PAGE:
Pierneef, one of South Africa’s Best Old Masters


Jacobus Hendrik (Henk) Pierneef was born on 13 August 1886 in Pretoria from Dutch parents.  He was a South African landscape artist, generally considered to be one of the best of the old South African masters.  His distinctive style is widely recognized and his work was greatly influenced by the South African landscape.  Most of his landscapes were of the South African highveld, which provided a lifelong source of inspiration for him.  Pierneef’s style was to reduce and simplify the landscape to geometric structures, using flat planes, lines and color to present the harmony and order in nature.  This resulted in formalized, ordered and often-monumental view of the South African landscape, uninhabited and with dramatic light and color.


Pierneef started his high school career at the Staatsmodelschool (literally “model state school”), where he took his first art classes, but it was interrupted by the Second Boer War.  With the war of 1900 between the Boers and the English, the Pierneef family decided to move back to the Netherlands where he continued his schooling.  This experience brought Pierneef into contact with the works of the old masters and it had a lasting impression on him.  He studied part time at the Rotterdamse Kunsakademie.  He was a changed man when he returned to South Africa.


Pierneef returned to Pretoria at the age of 18, where he met with and was encouraged by already established South African artists such as his godfather Anton van Wouw, Hugo Naude and Frans Oerder. The Irish artist George Smithard also played an important role in the teaching of the graphic mediums like etching and linocuts.  He worked at the State Library during the night for almost ten years and painted in his studio during the day.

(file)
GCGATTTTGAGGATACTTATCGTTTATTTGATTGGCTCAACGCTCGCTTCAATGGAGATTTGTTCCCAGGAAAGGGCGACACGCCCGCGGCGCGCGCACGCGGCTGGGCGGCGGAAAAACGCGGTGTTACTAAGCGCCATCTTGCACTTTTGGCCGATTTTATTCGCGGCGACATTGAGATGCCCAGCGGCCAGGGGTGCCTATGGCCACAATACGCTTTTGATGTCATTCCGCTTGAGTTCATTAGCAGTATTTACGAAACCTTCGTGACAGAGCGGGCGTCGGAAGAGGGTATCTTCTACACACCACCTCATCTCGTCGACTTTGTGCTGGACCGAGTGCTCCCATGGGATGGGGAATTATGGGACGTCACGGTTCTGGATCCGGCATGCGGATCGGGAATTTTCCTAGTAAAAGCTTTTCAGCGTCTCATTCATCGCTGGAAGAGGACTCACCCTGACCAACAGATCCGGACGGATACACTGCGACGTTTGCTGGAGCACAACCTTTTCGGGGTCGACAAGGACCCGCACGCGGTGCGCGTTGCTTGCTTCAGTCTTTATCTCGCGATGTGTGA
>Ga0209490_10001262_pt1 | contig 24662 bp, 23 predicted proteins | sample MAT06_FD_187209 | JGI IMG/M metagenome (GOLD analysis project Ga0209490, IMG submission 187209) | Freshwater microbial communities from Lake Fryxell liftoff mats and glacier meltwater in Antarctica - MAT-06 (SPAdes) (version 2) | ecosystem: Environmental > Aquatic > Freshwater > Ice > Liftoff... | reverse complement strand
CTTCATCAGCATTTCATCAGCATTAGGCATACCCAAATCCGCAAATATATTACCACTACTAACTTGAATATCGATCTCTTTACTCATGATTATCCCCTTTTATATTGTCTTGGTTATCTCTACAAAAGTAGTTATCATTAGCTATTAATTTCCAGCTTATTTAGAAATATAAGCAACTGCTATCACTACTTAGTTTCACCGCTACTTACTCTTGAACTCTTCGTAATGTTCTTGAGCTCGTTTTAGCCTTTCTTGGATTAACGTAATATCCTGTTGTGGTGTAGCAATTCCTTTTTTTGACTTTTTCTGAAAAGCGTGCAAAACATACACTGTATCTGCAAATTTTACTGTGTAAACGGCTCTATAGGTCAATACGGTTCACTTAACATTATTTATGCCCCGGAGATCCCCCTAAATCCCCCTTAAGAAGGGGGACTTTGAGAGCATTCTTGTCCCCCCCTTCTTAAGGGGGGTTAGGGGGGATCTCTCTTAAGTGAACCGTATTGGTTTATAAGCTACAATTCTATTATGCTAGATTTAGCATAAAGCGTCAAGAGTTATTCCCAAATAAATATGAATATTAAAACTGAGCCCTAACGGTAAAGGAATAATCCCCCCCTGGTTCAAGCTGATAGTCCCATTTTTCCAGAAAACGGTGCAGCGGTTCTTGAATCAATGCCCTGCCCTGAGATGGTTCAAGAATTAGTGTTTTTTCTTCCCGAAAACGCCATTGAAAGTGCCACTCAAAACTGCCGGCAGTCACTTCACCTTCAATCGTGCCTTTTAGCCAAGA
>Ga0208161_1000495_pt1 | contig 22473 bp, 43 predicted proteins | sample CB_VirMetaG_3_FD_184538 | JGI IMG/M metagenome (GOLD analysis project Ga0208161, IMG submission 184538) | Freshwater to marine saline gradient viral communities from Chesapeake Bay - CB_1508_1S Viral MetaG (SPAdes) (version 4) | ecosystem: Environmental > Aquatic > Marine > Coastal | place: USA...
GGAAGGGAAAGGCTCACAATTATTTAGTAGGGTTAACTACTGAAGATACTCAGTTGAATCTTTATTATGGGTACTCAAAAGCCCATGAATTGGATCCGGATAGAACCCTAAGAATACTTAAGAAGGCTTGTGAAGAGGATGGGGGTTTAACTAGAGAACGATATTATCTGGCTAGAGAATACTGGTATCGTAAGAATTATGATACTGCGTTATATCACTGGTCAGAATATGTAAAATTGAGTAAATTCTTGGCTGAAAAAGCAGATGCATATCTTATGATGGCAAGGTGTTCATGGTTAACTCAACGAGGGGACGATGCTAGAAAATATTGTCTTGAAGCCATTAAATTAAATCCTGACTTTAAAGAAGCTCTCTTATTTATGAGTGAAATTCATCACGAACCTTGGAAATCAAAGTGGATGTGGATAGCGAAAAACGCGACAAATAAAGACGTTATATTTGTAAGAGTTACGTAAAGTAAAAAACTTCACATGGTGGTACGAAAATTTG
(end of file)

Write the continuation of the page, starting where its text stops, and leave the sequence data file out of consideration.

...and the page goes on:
In 1902 Pierneef showed his works on an exhibition for the first time.  It was a group exhibition with Anton van Wouw and Hugo Naude and was visited by various well known personalities.  It was of great comfort to the young aspiring artist to hear the good comments from the public.  On 16 February 1910, Pierneef married Agatha Delen, a woman 12 years his senior, against all advice from both families.  Pierneef was 23 and his new bride was 35 years old.


In 1911 Pierneef took part in a group exhibition in Johannesburg and submitted two etchings which were both sold.  Pierneef held his first solo exhibition in 1913, to great critical acclaim, some even describing his work as that of a genius, which inspired him greatly.  His second solo exhibition was held two years later and was also very well received.  This show included a large contingent of new work as well as some graphic works.  The exhibition was reviewed favorably.  Pierneef researched South African Art and the influences thereon and often spoke about this subject.  During this period, he did various illustrations for a number of periodicals and books.